Ag-Gag: a Real Threat to Animals and the First Amendment

by | Jul 8, 2020

Over the last 10 – 15 years, states have rushed to put into place so called “Ag-Gag” laws. These laws are meant to limit or altogether eliminate whistleblower and undercover activities, particularly within agricultural facilities. These laws are meant to keep the public in the dark about how the animals in these facilities are treated, and not show common incidents such as as abuse, neglect, disease, and injury. Humane laws have been enacted across the United States to ensure a level of care for animals in these industries, and undercover investigators for organizations such as Mercy for Animals, PETA, and the Humane Society have been helpful in exposing those who do not adhere to the standards. Ag-Gag laws, however, seek to criminalize these activities, leaving the oversight of factory farms to the factory farm industry itself, clearly not an unbiased body.

While these laws are meant to protect factory farms and other animal agricultural industries, many of the laws that are being developed make it a criminal offense to document not only agricultural facilities, but any private business, such as hospitals, senior care homes, veteran facilities, and schools. Two such laws recently passed in North Carolina and Arkansas. The North Carolina law included language that stated that individuals who exposed improper actions and attempted to share it with the public would be subject to criminal investigations, as well as lawsuits and damages. Thankfully, this law was ruled unconstitutional as it violated First Amendment rights, and was struck down by the district court.

Recently, our own Pittsburgh Post-Gazette published an opinion piece about Ag-Gag. (It should be noted that H.B. 683, which was introduced in the PA legislature in February, 2013, was eventually killed in committee due to its overreaching definitions of what constituted “interfering” with agricultural operations.) In support of this editorial, HAP member Walter Orange wrote a letter that appeared in the Post-Gazette on July 6th. We urge you to check it out here.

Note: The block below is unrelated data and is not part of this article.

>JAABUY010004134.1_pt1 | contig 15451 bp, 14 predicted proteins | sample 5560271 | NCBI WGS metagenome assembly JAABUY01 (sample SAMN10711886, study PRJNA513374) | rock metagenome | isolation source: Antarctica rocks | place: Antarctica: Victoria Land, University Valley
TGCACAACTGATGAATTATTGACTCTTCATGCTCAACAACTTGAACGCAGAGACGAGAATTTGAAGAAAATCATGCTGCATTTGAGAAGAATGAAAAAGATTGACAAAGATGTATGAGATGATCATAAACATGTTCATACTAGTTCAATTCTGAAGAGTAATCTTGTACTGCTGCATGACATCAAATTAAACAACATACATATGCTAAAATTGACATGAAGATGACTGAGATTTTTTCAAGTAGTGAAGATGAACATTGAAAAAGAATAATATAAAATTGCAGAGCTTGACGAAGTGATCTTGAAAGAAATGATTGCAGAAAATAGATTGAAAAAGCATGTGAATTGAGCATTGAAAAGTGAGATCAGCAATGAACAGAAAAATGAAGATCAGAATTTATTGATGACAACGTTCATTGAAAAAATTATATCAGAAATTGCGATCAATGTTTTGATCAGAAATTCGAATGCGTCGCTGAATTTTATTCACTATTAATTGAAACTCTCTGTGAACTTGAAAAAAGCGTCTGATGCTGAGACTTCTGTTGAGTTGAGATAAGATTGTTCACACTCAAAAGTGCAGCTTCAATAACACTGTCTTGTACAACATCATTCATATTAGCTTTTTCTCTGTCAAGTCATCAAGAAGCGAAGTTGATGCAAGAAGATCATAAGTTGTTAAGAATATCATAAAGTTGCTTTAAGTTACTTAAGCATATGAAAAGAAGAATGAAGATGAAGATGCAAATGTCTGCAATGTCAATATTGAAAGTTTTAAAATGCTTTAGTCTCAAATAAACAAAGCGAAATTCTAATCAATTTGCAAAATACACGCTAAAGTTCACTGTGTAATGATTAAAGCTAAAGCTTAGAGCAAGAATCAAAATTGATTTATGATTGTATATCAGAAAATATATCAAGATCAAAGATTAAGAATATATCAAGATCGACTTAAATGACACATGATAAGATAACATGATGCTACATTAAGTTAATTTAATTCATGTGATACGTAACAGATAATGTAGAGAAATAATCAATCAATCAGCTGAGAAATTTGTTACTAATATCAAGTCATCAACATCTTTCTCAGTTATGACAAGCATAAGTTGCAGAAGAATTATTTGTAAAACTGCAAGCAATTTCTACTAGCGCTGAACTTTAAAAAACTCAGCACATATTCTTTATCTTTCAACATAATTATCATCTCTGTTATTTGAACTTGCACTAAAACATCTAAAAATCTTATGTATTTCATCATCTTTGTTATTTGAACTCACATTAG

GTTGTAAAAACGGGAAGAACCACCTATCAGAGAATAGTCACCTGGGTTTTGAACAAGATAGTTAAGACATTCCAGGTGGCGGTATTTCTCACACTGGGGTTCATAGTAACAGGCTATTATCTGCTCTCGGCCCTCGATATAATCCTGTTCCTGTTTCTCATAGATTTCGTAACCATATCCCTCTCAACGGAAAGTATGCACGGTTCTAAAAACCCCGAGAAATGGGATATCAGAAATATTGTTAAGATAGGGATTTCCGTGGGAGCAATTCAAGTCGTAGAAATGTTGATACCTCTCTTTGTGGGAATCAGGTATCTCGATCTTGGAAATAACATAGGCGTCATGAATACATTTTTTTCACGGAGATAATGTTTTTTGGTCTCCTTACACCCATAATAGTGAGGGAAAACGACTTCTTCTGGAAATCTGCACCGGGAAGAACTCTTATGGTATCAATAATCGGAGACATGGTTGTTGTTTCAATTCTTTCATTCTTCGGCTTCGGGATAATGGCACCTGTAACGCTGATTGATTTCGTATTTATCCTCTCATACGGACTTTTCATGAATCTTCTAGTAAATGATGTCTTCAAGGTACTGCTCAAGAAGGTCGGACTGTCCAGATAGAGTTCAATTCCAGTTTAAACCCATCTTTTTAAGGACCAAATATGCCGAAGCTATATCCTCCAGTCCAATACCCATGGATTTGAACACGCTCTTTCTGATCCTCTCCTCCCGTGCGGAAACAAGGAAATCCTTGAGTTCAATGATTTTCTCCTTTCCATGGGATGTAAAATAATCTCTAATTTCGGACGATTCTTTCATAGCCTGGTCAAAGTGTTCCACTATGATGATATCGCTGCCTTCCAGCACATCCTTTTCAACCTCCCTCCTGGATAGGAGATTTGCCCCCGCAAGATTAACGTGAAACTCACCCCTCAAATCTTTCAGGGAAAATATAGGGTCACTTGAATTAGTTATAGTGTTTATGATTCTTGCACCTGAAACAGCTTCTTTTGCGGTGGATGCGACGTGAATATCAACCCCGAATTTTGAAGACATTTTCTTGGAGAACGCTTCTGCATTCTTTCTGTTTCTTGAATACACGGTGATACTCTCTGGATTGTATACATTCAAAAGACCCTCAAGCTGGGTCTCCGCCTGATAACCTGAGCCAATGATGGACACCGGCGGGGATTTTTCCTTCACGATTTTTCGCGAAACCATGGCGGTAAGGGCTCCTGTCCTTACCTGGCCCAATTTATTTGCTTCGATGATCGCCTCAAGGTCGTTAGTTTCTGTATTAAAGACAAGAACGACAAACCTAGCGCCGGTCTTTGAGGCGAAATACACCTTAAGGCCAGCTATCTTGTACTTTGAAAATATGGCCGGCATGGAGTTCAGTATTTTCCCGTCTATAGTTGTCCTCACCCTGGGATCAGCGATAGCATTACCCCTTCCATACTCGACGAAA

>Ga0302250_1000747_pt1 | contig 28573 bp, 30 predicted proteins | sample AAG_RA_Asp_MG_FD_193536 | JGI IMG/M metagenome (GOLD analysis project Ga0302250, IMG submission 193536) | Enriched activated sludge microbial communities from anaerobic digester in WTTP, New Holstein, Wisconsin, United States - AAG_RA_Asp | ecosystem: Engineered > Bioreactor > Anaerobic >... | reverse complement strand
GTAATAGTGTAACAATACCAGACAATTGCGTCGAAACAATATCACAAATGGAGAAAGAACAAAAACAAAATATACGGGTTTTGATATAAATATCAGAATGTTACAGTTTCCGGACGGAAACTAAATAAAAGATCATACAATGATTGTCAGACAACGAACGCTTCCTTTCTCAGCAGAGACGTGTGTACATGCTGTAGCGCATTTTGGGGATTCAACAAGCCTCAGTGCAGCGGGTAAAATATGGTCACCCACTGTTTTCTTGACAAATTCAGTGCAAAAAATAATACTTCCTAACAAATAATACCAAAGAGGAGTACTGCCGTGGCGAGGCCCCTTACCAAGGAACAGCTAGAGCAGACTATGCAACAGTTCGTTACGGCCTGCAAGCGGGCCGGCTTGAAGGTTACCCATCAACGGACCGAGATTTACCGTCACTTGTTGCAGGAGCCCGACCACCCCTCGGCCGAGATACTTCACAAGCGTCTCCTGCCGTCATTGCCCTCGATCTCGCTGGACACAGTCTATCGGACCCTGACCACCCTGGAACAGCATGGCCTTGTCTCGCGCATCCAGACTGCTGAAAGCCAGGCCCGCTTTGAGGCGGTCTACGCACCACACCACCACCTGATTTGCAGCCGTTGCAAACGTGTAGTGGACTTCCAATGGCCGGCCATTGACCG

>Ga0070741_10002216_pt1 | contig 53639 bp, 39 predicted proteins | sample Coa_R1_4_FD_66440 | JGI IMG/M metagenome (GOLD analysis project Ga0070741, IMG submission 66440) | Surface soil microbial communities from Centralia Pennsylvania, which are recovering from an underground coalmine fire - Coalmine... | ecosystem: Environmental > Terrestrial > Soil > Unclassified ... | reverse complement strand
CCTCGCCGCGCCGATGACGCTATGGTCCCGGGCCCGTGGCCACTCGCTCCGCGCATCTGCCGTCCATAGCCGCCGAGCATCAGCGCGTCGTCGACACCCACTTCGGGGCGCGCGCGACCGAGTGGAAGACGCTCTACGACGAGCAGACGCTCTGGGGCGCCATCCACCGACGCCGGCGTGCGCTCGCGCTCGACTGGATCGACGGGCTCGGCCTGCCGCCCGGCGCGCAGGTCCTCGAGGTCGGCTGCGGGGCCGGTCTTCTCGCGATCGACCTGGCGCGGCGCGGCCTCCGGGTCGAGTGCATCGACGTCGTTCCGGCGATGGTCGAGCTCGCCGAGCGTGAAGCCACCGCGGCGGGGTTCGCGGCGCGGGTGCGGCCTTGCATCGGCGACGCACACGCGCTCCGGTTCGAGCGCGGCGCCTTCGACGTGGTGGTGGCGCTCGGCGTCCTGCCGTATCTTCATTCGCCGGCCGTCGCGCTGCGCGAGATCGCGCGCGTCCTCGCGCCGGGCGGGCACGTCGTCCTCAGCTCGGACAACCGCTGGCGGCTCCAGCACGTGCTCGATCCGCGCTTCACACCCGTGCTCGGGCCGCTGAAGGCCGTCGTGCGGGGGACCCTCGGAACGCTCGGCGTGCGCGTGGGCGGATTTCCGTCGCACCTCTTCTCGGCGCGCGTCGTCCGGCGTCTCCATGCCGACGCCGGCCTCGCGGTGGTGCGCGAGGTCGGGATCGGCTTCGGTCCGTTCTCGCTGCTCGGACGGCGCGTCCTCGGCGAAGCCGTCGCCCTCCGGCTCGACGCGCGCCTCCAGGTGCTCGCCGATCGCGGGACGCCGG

Truly it is not in the government’s best interest to support a policy based on cruelty to animals, nor is it in its best interest to remove First Amendment protection from one group of citizens.  Freedom of expression has always been, and should always remain, an absolute, and a right afforded to everyone.

More Information

The Animal Legal Defense Fund has a section devoted entirely to Ag-Gag and the actions they have been taking to defeat these bills as they are passed.


Aimee Douglass is the Director of Compassionate Living. She has been a volunteer with HAP since 2018. She is an active participant in the Compassionate Living campaign and in 2019 tabled at her first event for HAP. Aimee works in the healthcare industry and has a bachelors degree in Creative Writing from the University of Pittsburgh at Johnstown and a masters degree in Communications with a health care focus from Southern New Hampshire University. She lives in Penn Hills with her husband and their three dogs.

Hannah Lewis is the Assistant Blogger and grant writer at HAP. She has been working with HAP since July of 2020. By day, she works as a literacy educator. She is an avid hiker, but also loves to spend time indoors curled up with a book and her long-haired cat, Frejya.